Thanks for the read, and pointing out the spots in desperate need of pruning. There's supposed to be some subtle flirting going on here, but given the difference in their (apparent) social standings and the presence of the little boy, it would never be serious.

The antics with the dogs were a safe analogy to satisfy those who suspect a medieval prince would be more of a love-em-and-leave-em type.


Quoted from khamanna
P19 – This is getting talky plus they are just repeating the into on p18.
I suggest you show Herald behind the door listening to elevated voices or something. Then back to important bits of conversation – Linnaeus okays’Roland’s proposition.


Believe it or not, this scene was even longer in early drafts. I've taken an axe to it again, taking out among other things the homage to Coming To America. Hopefully now it's zippy enough to go by without boring anyone.


Quoted from khamanna
P24 Wait, you mentioning they were in debt for the 1st time, right? You should have started with it


You're right, not the clearest bit of writing there. The idea is that getting a new horse on short notice would put the farm in debt.


Quoted from khamanna
p31 See Dorinda is of no interest to me and you’re giving her an awful lot of lines and thus, attention.


She was originally conceived as The Buddy role, but that responsibility has been smeared onto a handful of characters. She also seems competent at too many things at the moment.


Quoted from khamanna
Too many asides and I almost never complain about those – but too many in your case.


Didn't think there was any harm if they did not break onto a new line, but I'll take a look at each and see if it actually adds to the reader's understanding.


Quoted from khamanna
P48 It got very talky again. It was said twice that the cook was off today. I think only 1/3 of this should be used. For example I don’t think you need this at all ”At it seems we have at least…. The details” or “he seems to know …. In land and water”

Besides why would Holly suddenly decide to complain about food. She liked it.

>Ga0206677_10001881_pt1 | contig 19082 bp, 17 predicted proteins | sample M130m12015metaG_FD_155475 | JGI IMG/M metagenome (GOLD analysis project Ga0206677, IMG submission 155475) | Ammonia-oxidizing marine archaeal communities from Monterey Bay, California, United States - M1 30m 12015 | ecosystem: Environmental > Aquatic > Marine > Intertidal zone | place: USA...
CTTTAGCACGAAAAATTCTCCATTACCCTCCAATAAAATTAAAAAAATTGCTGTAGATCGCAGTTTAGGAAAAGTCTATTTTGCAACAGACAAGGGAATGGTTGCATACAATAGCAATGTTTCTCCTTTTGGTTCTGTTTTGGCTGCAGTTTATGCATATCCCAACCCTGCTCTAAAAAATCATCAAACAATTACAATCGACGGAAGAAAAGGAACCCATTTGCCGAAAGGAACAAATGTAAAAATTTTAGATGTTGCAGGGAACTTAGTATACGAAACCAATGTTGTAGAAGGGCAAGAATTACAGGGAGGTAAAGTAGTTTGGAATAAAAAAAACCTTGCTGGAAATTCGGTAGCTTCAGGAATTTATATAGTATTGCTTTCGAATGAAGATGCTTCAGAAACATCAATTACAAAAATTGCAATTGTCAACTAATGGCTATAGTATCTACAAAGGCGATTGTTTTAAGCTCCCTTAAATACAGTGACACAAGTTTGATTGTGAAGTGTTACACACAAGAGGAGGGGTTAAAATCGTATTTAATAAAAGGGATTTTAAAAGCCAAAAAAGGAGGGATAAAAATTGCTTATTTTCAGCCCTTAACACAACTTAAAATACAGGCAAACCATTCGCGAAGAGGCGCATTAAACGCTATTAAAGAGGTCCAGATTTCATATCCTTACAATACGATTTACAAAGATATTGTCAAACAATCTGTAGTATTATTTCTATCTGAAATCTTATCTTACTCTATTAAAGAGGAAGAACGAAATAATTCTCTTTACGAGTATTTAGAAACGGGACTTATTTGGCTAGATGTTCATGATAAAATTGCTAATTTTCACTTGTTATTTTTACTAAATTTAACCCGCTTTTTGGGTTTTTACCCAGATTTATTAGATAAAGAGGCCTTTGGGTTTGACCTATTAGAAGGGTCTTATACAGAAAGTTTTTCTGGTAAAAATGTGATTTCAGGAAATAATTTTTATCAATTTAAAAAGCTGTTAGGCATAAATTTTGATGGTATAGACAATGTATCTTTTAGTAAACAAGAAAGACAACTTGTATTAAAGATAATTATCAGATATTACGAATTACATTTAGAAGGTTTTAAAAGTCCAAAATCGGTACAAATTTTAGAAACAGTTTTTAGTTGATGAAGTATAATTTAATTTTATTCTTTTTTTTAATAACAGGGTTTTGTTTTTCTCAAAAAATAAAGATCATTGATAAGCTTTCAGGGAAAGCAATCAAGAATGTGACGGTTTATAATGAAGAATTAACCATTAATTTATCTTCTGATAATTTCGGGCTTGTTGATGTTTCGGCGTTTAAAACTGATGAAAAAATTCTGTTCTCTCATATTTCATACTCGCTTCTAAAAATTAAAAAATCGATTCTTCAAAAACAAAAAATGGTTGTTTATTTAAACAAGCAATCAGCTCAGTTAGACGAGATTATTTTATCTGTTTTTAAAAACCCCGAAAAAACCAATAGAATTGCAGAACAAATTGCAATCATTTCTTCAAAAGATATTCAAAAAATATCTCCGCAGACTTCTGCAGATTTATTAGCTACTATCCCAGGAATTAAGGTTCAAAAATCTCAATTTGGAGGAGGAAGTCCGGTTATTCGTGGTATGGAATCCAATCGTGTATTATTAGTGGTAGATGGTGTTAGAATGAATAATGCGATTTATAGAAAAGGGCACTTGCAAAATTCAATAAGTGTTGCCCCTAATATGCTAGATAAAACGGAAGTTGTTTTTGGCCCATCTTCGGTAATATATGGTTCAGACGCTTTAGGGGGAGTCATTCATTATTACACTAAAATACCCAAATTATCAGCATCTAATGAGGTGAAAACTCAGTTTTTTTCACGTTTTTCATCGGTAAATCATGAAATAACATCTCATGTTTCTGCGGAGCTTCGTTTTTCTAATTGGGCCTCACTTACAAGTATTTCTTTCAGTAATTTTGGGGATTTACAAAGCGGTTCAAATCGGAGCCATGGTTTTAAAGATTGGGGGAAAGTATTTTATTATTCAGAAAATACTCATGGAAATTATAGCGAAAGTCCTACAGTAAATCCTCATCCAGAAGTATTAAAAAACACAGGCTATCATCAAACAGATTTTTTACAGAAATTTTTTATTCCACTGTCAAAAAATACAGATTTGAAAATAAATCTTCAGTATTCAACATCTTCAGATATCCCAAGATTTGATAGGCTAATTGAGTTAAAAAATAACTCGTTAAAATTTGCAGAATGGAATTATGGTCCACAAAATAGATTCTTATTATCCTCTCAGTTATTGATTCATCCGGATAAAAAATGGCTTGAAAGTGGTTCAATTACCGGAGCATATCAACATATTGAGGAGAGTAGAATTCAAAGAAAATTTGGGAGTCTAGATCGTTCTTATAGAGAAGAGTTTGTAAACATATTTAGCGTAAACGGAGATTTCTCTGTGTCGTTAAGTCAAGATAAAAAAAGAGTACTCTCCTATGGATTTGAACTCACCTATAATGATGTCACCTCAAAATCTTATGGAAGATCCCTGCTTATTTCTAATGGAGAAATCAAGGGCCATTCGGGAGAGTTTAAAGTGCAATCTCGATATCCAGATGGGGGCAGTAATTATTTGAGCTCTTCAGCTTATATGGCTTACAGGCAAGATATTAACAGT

This is a bit of fleshing out the cultures beyond clothing colors, while showing that Holly is among the few who understand other cultures. Point taken about discussing the chef too much.


Quoted from khamanna
P41 Aimee is trapped. I don’t remember what was there with sir Douglas.

See you could cut out of convo with Douglas.. For example you could cut this DOUGLAS “I’m visiting all of the kingdoms in turn” Start with “As this years”
Also cut Rolands “Oh well… I think” just use “Things are pretty fair as they are” Nice of you to come all this way to ask.
Cut the last Douglas’ line make him bow and leave. Or let him say something short like “Thank you for your time”


Amity fears being recognized, and the most likely people to do that would be from her country. I'll try to make that clearer.

It's a talky scene in general, and the exchange between Roland and Douglas is a good place to start cutting. Just need to establish that Roland perceives this guy as a worthy rival.


Quoted from khamanna
I think next convo between Roland and Aimee about how Douglas is should be cut completely. It’s already there, you don’t need to make it so on the nose.


I agree. Roland can just sit there fuming until someone is brave enough to change the subject.


Quoted from khamanna
P43 I’m glad Holly is talking about her past and Aimee with Rolland don’t chuckle. It’s as if they start suspecting. I want more of that.


With the space saved from cutting talky scenes, there should be room to nurture the dislike between Holly and Amity.


Quoted from khamanna
P44 Father and son just repeat the convo they already had.


I think this can survive after cutting down the Dinner With The Parents. Maybe. We'll see.


Quoted from khamanna
p45 Holly “I know we can learn…” this is sudden and not fitting I think

The whole show off on p46 – doesn’t work for me. It’s random kind off.


You're right that there isn't much point going into detail about what the other contestants are doing, and Holly's dialogue needs some tuning here.